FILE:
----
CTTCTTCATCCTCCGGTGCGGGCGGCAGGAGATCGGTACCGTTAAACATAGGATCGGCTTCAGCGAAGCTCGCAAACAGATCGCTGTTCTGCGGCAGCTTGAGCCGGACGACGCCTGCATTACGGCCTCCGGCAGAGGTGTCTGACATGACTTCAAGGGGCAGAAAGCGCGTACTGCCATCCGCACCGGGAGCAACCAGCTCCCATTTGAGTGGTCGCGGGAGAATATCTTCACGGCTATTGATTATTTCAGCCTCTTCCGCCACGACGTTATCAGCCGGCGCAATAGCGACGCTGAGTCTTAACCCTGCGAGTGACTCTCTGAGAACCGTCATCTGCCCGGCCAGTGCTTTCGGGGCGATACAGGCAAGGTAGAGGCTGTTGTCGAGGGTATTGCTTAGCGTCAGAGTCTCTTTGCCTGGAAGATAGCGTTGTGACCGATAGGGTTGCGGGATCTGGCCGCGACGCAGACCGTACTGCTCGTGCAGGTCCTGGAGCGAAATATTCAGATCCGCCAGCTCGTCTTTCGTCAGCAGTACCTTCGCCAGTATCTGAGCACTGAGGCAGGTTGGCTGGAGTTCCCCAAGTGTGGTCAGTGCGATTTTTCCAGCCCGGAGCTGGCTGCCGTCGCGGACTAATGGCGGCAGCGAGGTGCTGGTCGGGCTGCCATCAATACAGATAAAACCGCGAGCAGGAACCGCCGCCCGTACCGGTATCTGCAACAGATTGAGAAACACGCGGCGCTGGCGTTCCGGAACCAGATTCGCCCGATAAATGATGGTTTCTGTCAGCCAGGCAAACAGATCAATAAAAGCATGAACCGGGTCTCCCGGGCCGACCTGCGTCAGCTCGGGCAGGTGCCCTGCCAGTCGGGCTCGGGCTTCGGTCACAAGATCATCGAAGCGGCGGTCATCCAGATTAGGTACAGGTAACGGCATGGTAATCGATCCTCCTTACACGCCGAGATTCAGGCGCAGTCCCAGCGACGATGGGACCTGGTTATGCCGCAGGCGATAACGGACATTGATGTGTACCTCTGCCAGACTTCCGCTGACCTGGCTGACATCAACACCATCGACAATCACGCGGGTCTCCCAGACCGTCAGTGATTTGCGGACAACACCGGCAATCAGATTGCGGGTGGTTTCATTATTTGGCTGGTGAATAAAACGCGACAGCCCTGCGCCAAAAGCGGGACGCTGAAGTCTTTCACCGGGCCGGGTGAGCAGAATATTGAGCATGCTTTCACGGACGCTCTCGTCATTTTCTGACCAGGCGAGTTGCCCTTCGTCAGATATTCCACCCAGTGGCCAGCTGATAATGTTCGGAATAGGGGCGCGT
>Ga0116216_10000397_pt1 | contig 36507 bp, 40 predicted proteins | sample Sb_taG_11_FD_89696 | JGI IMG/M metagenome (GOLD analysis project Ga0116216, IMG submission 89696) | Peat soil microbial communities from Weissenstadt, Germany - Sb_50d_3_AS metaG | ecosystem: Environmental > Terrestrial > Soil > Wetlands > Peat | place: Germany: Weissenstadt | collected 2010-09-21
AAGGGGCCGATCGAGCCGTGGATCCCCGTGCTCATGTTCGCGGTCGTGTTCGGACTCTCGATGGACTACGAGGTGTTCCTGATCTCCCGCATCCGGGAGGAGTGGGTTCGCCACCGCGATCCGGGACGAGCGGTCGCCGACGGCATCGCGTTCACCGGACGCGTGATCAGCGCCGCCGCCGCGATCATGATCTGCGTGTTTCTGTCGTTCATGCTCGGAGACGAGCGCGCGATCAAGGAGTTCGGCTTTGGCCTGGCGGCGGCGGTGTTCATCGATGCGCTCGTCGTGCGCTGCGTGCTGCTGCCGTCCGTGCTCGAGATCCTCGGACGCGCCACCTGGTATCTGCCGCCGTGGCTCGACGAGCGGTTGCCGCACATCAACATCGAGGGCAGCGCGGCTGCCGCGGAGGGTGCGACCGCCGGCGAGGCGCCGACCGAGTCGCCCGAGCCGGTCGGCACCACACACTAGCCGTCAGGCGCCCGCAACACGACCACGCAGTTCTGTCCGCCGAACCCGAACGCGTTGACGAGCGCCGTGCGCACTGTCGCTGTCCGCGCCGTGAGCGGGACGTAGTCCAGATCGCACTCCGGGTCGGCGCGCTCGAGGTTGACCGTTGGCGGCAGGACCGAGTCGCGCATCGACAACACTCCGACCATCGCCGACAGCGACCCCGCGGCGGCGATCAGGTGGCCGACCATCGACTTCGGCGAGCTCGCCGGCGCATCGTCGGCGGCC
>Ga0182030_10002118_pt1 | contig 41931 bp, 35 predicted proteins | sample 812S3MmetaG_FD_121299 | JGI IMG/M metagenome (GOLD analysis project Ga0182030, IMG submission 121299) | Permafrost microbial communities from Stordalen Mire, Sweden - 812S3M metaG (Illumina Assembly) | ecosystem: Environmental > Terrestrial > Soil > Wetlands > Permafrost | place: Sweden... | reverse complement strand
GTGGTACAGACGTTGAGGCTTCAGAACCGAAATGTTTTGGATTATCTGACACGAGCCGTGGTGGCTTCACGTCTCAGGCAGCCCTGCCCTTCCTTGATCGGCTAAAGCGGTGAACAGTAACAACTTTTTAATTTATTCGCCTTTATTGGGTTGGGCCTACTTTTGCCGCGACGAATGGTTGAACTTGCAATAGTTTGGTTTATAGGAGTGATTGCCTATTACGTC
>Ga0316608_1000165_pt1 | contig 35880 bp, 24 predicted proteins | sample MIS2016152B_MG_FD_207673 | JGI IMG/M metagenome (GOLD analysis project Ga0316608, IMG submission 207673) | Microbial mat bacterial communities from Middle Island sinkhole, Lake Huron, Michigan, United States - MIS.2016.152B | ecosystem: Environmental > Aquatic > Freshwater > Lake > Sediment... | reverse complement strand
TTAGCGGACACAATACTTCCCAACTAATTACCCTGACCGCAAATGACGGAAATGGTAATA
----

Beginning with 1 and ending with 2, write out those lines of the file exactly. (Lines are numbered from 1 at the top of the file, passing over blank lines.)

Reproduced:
CTTCTTCATCCTCCGGTGCGGGCGGCAGGAGATCGGTACCGTTAAACATAGGATCGGCTTCAGCGAAGCTCGCAAACAGATCGCTGTTCTGCGGCAGCTTGAGCCGGACGACGCCTGCATTACGGCCTCCGGCAGAGGTGTCTGACATGACTTCAAGGGGCAGAAAGCGCGTACTGCCATCCGCACCGGGAGCAACCAGCTCCCATTTGAGTGGTCGCGGGAGAATATCTTCACGGCTATTGATTATTTCAGCCTCTTCCGCCACGACGTTATCAGCCGGCGCAATAGCGACGCTGAGTCTTAACCCTGCGAGTGACTCTCTGAGAACCGTCATCTGCCCGGCCAGTGCTTTCGGGGCGATACAGGCAAGGTAGAGGCTGTTGTCGAGGGTATTGCTTAGCGTCAGAGTCTCTTTGCCTGGAAGATAGCGTTGTGACCGATAGGGTTGCGGGATCTGGCCGCGACGCAGACCGTACTGCTCGTGCAGGTCCTGGAGCGAAATATTCAGATCCGCCAGCTCGTCTTTCGTCAGCAGTACCTTCGCCAGTATCTGAGCACTGAGGCAGGTTGGCTGGAGTTCCCCAAGTGTGGTCAGTGCGATTTTTCCAGCCCGGAGCTGGCTGCCGTCGCGGACTAATGGCGGCAGCGAGGTGCTGGTCGGGCTGCCATCAATACAGATAAAACCGCGAGCAGGAACCGCCGCCCGTACCGGTATCTGCAACAGATTGAGAAACACGCGGCGCTGGCGTTCCGGAACCAGATTCGCCCGATAAATGATGGTTTCTGTCAGCCAGGCAAACAGATCAATAAAAGCATGAACCGGGTCTCCCGGGCCGACCTGCGTCAGCTCGGGCAGGTGCCCTGCCAGTCGGGCTCGGGCTTCGGTCACAAGATCATCGAAGCGGCGGTCATCCAGATTAGGTACAGGTAACGGCATGGTAATCGATCCTCCTTACACGCCGAGATTCAGGCGCAGTCCCAGCGACGATGGGACCTGGTTATGCCGCAGGCGATAACGGACATTGATGTGTACCTCTGCCAGACTTCCGCTGACCTGGCTGACATCAACACCATCGACAATCACGCGGGTCTCCCAGACCGTCAGTGATTTGCGGACAACACCGGCAATCAGATTGCGGGTGGTTTCATTATTTGGCTGGTGAATAAAACGCGACAGCCCTGCGCCAAAAGCGGGACGCTGAAGTCTTTCACCGGGCCGGGTGAGCAGAATATTGAGCATGCTTTCACGGACGCTCTCGTCATTTTCTGACCAGGCGAGTTGCCCTTCGTCAGATATTCCACCCAGTGGCCAGCTGATAATGTTCGGAATAGGGGCGCGT
>Ga0116216_10000397_pt1 | contig 36507 bp, 40 predicted proteins | sample Sb_taG_11_FD_89696 | JGI IMG/M metagenome (GOLD analysis project Ga0116216, IMG submission 89696) | Peat soil microbial communities from Weissenstadt, Germany - Sb_50d_3_AS metaG | ecosystem: Environmental > Terrestrial > Soil > Wetlands > Peat | place: Germany: Weissenstadt | collected 2010-09-21